Rustic meets sophistication at Vino e Olio

 

Like a Mona Lisa smile, Vino e Olio offers seemingly simple, understated fare, but look closer and you’ll find there’s more to the picture.

By Jodi Mailander Farrell

Like a Mona Lisa smile, Vino e Olio offers seemingly simple, understated fare, but look closer and you’ll find there’s more to the picture.

The menu at this mod, 3-month-old Design District addition sticks to its Tuscan roots with almost Orthodox fervor. Beef tripe sandwich, handmade pappardelle with Bolognese ragu, house-made gelato and cannoli are satisfying dishes you’d find in any respectable trattoria in the Italian countryside.

But there is sophisticated creativity within the rustic constraints. Cold smoked eel pâté is planted in a warm puddle of creamy celeriac sauce in one appetizer; tender veal sweetbreads are stacked between savory eggplant wedges and buttery burrata cheese in another. Half-moon wedges of fresh ricotta mixed with pureed spinach and topped with a sage gratin march across the plate without their pasta shells, living up to their sexy moniker, “Naked Ravioli.”

Defiant twists on tradition extend beyond the food. The vast, handsome interior – dark wood tables, concrete floors, black walls, big art and seating for 220 – is high-gloss, not cozy farmhouse. A glass wall reveals the workings of the shiny kitchen, where you can reserve a table for a closer look. A patio with a lounge area competes with al fresco Mai Tardi across the street.

In case you forget you’re in Miami, a giant photo of a woman’s pierced nipple hangs outside the restroom doors.

If erotic body art doesn’t startle you, paying a lot for Italian peasant food may. That eggplant starter was an eyebrow-raising $17, and entrees average $30. The Italy-centric wine list, however, is reasonably priced, with by-the-glass options under $10.

Some plates are worth it. The roasted suckling pig, slow-cooked with fennel, onions and herbs, has a layer of fat that seals in succulent flavor beneath the crispy skin. Sautéed wild mushrooms and a swirl of sweet green pea puree add complexity and comfort to the plate.

The roasted lamb chops, cooked to perfection and crusted with herbs, also live up to expectations, which are high. Chef Andrea Menichetti learned his craft from his mother, Valeria Piccini, who founded a Michelin two-star restaurant, Da Caino, with his sommelier father, Maurizio Menichetti, in a remote section of Tuscany called Maremma.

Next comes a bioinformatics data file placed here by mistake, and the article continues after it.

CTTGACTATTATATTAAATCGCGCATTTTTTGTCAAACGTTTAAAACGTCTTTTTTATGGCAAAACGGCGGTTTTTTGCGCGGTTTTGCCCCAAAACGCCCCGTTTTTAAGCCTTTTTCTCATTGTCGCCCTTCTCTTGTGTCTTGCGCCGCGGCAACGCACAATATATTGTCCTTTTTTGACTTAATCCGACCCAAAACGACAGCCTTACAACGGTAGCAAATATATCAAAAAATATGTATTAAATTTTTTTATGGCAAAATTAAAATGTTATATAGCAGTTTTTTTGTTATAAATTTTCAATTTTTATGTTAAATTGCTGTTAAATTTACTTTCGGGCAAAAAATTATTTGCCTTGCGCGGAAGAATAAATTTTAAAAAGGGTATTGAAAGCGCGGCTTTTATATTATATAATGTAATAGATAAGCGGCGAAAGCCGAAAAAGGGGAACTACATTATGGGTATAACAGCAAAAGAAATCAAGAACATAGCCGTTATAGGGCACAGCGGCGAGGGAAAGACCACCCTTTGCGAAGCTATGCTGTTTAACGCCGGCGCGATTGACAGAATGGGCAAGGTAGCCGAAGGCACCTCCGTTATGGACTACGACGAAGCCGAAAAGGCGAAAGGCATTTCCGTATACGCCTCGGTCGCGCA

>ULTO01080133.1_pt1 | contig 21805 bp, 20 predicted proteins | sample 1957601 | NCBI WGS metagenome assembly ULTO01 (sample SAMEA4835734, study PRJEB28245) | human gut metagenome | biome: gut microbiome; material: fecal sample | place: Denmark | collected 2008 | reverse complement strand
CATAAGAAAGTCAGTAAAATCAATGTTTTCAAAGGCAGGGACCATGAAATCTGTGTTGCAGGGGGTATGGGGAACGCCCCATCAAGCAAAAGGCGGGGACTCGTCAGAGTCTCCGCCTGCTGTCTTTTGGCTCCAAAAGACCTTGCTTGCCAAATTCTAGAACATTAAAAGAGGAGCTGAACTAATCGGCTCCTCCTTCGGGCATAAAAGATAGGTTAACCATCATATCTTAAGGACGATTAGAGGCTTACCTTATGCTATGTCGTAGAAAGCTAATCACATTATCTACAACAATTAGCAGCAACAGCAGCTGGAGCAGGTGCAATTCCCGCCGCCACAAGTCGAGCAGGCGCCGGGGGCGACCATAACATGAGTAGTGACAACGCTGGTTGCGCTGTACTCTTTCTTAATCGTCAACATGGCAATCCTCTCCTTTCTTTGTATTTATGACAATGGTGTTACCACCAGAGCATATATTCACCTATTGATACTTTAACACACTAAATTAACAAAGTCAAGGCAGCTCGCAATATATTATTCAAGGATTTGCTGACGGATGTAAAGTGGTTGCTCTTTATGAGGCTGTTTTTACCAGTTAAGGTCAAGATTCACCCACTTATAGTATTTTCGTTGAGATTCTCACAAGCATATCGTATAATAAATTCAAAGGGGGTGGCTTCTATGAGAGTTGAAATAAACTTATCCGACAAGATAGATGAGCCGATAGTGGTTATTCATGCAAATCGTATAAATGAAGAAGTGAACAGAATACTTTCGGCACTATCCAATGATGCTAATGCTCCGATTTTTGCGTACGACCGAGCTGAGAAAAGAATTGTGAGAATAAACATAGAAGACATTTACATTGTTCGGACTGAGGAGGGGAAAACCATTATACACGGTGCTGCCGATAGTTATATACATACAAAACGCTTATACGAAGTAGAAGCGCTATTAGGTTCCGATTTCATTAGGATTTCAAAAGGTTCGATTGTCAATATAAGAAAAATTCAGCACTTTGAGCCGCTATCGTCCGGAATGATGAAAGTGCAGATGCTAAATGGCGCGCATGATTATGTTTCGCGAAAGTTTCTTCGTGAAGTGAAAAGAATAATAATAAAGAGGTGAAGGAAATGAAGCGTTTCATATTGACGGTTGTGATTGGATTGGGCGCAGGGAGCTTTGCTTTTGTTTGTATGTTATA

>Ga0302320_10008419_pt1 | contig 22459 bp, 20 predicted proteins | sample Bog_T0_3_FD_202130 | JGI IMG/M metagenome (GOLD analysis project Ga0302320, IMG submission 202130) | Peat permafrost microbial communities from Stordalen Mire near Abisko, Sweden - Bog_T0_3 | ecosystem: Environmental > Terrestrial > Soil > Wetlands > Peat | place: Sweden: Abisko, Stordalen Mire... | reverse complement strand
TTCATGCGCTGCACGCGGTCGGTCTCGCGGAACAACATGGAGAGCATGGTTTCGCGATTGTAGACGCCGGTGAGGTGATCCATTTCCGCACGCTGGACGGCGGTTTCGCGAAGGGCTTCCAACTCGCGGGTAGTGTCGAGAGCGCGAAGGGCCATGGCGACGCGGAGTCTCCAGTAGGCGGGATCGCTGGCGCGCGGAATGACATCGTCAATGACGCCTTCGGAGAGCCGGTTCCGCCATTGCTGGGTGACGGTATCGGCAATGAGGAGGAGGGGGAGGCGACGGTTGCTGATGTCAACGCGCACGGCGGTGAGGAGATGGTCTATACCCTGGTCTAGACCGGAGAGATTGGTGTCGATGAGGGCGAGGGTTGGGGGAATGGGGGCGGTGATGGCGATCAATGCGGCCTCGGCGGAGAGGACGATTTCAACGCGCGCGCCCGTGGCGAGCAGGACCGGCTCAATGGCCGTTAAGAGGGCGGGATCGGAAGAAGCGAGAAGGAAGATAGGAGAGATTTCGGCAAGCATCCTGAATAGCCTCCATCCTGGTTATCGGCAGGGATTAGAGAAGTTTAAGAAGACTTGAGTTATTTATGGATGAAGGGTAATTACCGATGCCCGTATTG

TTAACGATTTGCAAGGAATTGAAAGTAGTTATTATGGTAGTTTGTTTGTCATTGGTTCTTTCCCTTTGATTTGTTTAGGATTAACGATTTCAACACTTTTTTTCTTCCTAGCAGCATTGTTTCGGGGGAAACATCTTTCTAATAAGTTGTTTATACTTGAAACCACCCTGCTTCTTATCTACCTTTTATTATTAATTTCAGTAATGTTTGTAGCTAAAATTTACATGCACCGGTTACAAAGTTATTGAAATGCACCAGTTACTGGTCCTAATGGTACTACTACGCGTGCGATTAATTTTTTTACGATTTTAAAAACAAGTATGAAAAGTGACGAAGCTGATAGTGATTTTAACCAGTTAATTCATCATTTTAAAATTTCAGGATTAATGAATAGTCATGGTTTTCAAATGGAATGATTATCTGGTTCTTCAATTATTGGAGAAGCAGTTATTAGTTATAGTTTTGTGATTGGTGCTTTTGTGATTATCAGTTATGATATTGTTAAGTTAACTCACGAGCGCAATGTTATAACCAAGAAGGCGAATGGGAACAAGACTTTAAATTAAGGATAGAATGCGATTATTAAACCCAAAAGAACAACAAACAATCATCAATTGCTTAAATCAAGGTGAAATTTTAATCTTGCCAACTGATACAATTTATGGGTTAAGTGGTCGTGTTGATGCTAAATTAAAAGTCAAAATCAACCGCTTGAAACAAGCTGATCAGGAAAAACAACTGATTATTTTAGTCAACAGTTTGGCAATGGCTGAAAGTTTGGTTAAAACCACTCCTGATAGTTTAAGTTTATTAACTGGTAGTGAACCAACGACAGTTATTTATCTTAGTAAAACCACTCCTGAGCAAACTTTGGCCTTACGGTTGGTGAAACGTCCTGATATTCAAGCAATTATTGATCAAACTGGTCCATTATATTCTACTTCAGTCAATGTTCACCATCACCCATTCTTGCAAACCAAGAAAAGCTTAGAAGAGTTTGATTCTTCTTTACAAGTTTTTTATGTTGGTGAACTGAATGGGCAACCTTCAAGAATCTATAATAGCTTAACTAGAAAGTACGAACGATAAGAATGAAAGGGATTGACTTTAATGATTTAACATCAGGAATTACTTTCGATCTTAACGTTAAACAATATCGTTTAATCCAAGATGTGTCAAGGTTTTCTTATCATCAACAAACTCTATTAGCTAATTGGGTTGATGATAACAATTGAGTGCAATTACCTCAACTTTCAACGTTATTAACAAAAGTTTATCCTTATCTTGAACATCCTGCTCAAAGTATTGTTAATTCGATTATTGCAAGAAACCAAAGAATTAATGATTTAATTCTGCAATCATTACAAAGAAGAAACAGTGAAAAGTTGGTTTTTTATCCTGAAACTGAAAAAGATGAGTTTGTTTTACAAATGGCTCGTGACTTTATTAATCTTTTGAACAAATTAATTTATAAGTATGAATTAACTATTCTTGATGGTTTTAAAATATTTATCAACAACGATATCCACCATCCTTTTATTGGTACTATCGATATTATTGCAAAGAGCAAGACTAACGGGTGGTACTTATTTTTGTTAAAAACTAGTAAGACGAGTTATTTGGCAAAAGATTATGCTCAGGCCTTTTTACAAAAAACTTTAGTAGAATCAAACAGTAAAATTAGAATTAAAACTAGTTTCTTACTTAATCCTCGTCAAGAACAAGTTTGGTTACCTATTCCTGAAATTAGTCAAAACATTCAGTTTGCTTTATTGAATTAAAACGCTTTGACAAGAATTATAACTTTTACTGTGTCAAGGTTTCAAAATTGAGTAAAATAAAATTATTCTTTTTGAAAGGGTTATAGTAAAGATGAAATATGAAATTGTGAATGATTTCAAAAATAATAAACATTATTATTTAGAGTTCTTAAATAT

Many of the ingredients used at Vino e Olio – pecorino cheese, olive oil, hand-raised lamb – come from the family’s farm or region. The menu also boasts local sourcing, but Menichetti says he has struggled to find some ingredients that meet his standards, particularly zucchini (“No flavor,” he says), which he scratched from the menu.

Menichetti’s pedigree, combined with Vino e Olio’s high prices, extravagant décor and skimpy side dishes (our lamb came with three roasted asparagus spears), means strikeouts here are that much more discouraging. Complimentary dinner rolls, some flecked with rosemary, others topped with caramelized onions, are dense and dry. The waiters, while earnest, don’t have the know-how you’d expect at a restaurant with these aspirations. Pastas don’t impress, nor do the desserts, with the exception of a stunning orange carpaccio with passion fruit sorbet that bursts with flavor and looks like a Van Gogh sunflower.

Time will tell if Miami is sufficiently recovered from the recession to support this ambitious, uneven newcomer.

If You Go

Place: Vino e Olio

Address: 139 NE 39{+t}{+h} St., Miami

Rating:★ ★  1/2 (Good)

Contact: 305-573-0707, www.vinoeolio.com

Hours: 11 a.m.-4 p.m., 5:30-11 p.m. daily; bar open later on Friday and Saturday.

Prices: Antipasti $9-$18, pasta $12-$20, entrees $28-$34, dessert $8-$10.

FYI: Full bar. Metered street parking; valet available nearby. DN, MC, VS.

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